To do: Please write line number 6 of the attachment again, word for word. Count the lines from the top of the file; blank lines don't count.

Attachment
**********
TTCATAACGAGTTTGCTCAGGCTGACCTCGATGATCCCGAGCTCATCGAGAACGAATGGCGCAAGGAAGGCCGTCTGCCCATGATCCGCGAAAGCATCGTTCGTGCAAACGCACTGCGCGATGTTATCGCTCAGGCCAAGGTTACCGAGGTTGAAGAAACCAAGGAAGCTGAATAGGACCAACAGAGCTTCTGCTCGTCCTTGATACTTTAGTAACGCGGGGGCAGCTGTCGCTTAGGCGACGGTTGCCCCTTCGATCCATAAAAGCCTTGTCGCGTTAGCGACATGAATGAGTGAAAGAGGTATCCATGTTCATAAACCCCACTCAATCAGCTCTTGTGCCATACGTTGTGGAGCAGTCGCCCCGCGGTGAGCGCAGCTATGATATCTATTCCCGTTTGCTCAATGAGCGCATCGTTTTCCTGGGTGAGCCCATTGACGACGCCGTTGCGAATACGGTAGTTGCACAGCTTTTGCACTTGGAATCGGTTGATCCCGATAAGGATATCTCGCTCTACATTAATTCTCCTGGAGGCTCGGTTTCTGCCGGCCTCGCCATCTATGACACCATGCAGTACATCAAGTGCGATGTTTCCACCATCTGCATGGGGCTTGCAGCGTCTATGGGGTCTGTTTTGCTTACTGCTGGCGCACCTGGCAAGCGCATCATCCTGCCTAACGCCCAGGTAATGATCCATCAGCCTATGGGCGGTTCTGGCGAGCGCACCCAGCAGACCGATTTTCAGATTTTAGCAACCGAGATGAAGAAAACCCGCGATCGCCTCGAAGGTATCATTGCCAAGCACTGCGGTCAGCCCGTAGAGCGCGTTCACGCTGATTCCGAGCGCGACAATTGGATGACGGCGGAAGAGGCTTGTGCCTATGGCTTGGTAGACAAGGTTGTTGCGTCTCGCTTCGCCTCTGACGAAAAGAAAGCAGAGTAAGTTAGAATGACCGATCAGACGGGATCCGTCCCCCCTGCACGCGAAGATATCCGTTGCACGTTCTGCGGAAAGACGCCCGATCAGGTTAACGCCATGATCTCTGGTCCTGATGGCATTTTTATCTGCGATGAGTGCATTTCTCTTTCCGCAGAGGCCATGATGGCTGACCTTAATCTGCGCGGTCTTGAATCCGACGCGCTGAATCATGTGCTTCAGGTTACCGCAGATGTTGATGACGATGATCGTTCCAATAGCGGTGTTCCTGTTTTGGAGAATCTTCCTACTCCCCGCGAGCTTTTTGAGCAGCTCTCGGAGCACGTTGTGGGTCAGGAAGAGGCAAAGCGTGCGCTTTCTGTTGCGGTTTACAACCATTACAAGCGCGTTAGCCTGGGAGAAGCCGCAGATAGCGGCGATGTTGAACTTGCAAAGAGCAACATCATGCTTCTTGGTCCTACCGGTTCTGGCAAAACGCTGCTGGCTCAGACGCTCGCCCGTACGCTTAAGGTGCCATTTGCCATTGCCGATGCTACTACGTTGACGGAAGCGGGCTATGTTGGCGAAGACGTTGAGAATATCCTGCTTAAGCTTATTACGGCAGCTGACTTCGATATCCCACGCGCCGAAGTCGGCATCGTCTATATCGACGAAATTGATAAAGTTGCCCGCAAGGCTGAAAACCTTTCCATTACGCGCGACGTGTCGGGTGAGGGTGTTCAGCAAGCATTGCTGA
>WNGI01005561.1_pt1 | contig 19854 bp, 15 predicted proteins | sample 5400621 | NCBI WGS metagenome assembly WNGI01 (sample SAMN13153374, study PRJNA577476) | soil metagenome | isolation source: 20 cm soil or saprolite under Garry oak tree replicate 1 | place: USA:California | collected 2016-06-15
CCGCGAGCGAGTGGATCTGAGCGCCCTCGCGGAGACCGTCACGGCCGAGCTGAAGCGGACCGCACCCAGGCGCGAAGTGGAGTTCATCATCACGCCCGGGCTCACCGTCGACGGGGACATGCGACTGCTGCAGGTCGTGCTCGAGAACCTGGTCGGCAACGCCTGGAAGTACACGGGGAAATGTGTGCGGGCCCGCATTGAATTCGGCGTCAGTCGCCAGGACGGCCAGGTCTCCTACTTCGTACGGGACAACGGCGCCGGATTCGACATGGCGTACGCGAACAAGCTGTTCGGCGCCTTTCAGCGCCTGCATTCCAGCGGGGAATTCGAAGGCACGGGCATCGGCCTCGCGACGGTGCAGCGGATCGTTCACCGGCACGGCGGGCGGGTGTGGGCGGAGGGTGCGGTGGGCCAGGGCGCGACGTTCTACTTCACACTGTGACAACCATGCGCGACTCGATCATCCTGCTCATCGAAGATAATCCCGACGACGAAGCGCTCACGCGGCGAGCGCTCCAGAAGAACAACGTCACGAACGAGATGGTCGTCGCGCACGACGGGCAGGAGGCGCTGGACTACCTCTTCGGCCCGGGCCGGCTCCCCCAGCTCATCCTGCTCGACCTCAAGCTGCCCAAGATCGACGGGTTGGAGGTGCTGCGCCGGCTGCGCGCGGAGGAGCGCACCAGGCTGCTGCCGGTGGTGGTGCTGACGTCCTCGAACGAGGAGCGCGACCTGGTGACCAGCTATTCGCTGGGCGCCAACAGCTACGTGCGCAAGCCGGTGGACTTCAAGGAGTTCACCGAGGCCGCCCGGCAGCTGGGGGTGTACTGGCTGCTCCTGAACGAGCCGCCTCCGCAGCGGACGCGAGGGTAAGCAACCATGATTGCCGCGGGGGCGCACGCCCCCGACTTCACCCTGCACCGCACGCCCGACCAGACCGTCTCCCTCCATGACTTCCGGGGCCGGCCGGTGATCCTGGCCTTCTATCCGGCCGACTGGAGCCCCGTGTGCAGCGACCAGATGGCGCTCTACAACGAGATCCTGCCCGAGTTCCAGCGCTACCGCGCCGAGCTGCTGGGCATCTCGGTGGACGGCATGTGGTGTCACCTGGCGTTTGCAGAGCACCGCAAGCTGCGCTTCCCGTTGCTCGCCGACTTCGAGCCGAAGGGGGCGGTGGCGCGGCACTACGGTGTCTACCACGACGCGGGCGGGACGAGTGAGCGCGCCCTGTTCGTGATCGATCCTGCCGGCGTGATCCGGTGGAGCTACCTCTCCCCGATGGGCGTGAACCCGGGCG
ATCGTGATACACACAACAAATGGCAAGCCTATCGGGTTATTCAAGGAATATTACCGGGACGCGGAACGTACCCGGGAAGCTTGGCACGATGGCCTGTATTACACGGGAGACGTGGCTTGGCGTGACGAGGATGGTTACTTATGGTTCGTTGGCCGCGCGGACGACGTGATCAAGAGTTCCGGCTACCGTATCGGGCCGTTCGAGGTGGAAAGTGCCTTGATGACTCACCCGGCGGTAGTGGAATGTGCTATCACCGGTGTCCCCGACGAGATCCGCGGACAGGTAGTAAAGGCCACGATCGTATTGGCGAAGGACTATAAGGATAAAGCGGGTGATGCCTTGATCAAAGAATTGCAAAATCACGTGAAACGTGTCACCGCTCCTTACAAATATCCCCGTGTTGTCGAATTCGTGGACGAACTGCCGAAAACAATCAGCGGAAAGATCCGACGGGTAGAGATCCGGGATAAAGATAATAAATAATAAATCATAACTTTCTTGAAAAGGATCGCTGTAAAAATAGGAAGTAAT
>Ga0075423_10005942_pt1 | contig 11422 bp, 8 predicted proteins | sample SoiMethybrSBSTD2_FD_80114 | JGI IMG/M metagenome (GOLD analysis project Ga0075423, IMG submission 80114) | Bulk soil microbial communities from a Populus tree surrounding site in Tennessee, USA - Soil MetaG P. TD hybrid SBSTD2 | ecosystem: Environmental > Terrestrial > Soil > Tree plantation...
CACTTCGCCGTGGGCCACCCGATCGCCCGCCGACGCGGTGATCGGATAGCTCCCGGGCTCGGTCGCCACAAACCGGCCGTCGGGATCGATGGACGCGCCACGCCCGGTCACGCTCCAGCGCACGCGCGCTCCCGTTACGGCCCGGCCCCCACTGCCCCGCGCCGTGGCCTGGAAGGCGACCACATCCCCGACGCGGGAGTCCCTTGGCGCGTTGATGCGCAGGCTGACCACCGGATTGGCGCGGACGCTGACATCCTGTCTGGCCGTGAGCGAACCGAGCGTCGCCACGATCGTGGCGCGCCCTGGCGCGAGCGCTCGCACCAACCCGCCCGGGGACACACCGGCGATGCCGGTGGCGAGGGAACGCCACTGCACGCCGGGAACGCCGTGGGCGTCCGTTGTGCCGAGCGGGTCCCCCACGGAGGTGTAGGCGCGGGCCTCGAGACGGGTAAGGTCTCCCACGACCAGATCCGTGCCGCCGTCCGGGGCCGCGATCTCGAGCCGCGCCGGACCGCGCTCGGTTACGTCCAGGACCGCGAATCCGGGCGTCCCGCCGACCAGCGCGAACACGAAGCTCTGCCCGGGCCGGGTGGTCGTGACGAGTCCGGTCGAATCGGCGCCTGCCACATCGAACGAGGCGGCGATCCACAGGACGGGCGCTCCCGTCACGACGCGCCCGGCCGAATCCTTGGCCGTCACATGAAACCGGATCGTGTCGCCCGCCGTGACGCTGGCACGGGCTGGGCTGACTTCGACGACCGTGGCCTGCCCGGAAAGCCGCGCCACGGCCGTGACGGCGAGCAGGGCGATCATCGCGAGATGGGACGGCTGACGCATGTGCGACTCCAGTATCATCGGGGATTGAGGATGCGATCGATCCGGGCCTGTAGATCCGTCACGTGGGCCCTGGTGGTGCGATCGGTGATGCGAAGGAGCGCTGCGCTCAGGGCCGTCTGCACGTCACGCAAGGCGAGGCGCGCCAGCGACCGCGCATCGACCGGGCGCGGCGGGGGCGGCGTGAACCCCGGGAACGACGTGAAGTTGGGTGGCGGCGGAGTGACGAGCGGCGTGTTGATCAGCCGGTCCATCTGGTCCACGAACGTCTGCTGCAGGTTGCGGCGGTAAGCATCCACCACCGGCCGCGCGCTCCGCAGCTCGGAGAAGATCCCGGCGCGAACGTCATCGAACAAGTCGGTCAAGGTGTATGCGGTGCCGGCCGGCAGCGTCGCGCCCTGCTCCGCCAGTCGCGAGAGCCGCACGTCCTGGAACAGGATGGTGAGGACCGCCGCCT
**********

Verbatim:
CACTTCGCCGTGGGCCACCCGATCGCCCGCCGACGCGGTGATCGGATAGCTCCCGGGCTCGGTCGCCACAAACCGGCCGTCGGGATCGATGGACGCGCCACGCCCGGTCACGCTCCAGCGCACGCGCGCTCCCGTTACGGCCCGGCCCCCACTGCCCCGCGCCGTGGCCTGGAAGGCGACCACATCCCCGACGCGGGAGTCCCTTGGCGCGTTGATGCGCAGGCTGACCACCGGATTGGCGCGGACGCTGACATCCTGTCTGGCCGTGAGCGAACCGAGCGTCGCCACGATCGTGGCGCGCCCTGGCGCGAGCGCTCGCACCAACCCGCCCGGGGACACACCGGCGATGCCGGTGGCGAGGGAACGCCACTGCACGCCGGGAACGCCGTGGGCGTCCGTTGTGCCGAGCGGGTCCCCCACGGAGGTGTAGGCGCGGGCCTCGAGACGGGTAAGGTCTCCCACGACCAGATCCGTGCCGCCGTCCGGGGCCGCGATCTCGAGCCGCGCCGGACCGCGCTCGGTTACGTCCAGGACCGCGAATCCGGGCGTCCCGCCGACCAGCGCGAACACGAAGCTCTGCCCGGGCCGGGTGGTCGTGACGAGTCCGGTCGAATCGGCGCCTGCCACATCGAACGAGGCGGCGATCCACAGGACGGGCGCTCCCGTCACGACGCGCCCGGCCGAATCCTTGGCCGTCACATGAAACCGGATCGTGTCGCCCGCCGTGACGCTGGCACGGGCTGGGCTGACTTCGACGACCGTGGCCTGCCCGGAAAGCCGCGCCACGGCCGTGACGGCGAGCAGGGCGATCATCGCGAGATGGGACGGCTGACGCATGTGCGACTCCAGTATCATCGGGGATTGAGGATGCGATCGATCCGGGCCTGTAGATCCGTCACGTGGGCCCTGGTGGTGCGATCGGTGATGCGAAGGAGCGCTGCGCTCAGGGCCGTCTGCACGTCACGCAAGGCGAGGCGCGCCAGCGACCGCGCATCGACCGGGCGCGGCGGGGGCGGCGTGAACCCCGGGAACGACGTGAAGTTGGGTGGCGGCGGAGTGACGAGCGGCGTGTTGATCAGCCGGTCCATCTGGTCCACGAACGTCTGCTGCAGGTTGCGGCGGTAAGCATCCACCACCGGCCGCGCGCTCCGCAGCTCGGAGAAGATCCCGGCGCGAACGTCATCGAACAAGTCGGTCAAGGTGTATGCGGTGCCGGCCGGCAGCGTCGCGCCCTGCTCCGCCAGTCGCGAGAGCCGCACGTCCTGGAACAGGATGGTGAGGACCGCCGCCT